Following the European Super League rollout disaster a month ago, opinion has been split regarding which steps should be taken not only to avoid a similar situation down the line, but also to remedy some of the developments of the last few decades that have seen the financial disparity between clubs increase and the disconnect between clubs and their supporters grow larger.
Major protests at Old Trafford saw a clash between Liverpool and Manchester United postponed, and fan groups around the league have taken action of their own, but as time passes, and with unity struggling to overcome private interests, there is a feeling of momentum fading and the gap on making change closing.
At Liverpool, supporters group Spirit of Shankly impelled a meeting with club officials on May 4th, and tonight, the results of that meeting were announced.
In short, Liverpool supporters will now have fan representation at the executive level, written into the club’s Articles of Association, and cooperation between the official Supporter’s Trust and its affiliate groups are to ensure meetings between fans and club officials will take place regarding fan-facing strategic matters.
“The focus over the last few weeks of dialogue has been to find a long-term solution that is in the best interests of Liverpool FC and its supporters – one that we firmly believe is not only meaningful but also wholly in keeping with the values and aspirations of the club,” said Liverpool FC CEO Billy Hogan.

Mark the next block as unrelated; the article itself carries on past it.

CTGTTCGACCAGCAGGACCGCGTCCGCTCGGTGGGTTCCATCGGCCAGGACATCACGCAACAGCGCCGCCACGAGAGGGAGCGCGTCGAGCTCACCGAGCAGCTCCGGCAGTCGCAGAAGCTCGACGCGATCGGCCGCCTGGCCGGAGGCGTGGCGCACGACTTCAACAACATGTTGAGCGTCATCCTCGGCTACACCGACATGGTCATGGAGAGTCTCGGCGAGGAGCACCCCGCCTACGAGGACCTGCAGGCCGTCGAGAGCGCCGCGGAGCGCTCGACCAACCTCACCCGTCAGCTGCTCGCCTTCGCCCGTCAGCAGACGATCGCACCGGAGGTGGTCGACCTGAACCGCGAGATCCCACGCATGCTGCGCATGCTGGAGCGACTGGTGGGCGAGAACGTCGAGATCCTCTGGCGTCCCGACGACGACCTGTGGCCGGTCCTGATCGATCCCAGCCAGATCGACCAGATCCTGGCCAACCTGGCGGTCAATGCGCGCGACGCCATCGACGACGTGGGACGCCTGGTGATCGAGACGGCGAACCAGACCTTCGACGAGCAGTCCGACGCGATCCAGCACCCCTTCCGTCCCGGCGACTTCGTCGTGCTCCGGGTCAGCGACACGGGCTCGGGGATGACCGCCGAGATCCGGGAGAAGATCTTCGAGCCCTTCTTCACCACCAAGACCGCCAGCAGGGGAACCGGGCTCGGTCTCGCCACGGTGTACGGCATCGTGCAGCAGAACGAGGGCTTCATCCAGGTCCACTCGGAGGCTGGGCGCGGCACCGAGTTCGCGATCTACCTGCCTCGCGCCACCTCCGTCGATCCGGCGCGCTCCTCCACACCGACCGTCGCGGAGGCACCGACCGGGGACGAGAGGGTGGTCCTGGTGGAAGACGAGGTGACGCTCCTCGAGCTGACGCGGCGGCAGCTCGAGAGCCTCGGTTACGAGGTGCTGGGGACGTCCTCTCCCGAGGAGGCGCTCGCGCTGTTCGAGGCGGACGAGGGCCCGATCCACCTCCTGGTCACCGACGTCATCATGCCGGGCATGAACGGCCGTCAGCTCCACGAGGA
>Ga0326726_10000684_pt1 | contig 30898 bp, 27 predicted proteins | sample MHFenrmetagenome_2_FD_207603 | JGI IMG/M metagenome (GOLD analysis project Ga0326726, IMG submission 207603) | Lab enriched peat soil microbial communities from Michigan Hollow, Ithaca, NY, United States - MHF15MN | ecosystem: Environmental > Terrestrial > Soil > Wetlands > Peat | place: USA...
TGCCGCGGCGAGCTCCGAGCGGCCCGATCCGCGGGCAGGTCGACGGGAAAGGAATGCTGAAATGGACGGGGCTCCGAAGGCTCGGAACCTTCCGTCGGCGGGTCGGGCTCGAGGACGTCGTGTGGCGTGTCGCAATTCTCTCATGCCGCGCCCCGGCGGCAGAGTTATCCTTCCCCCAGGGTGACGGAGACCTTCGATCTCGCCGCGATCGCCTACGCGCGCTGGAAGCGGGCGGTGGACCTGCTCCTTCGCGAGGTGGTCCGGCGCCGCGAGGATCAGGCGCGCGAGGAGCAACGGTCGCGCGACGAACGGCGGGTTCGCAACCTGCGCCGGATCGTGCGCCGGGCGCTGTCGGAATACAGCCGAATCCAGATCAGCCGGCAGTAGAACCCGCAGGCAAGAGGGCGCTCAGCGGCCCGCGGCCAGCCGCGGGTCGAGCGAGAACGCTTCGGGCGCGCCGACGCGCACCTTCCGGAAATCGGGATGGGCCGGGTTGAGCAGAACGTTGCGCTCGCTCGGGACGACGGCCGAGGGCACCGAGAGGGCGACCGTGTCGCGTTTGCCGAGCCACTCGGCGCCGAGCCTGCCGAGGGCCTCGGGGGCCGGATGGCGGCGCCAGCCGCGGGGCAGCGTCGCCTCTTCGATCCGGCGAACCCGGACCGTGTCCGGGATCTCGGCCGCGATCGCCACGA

“There is still a lot to discuss with representatives of the Liverpool Supporters Trust in the weeks ahead but having these principles in place is a great step forward and we look forward to formalising the details of the structure over the summer,” he continued. “We will then share the details with all supporters ahead of the new season.”
Spirit of Shankly have released their own statement on the matter, additionally specifying that any costs related to the Super League fiasco will fall solely on FSG, and not on the club itself.
Whether this will lead to a meaningful change in the direction of the club remains to be seen, but it is a promising first step — certainly more significant than the pipe dream of A Good Billionaire — and ideally one that will bring the club closer to its myriad fans around the world.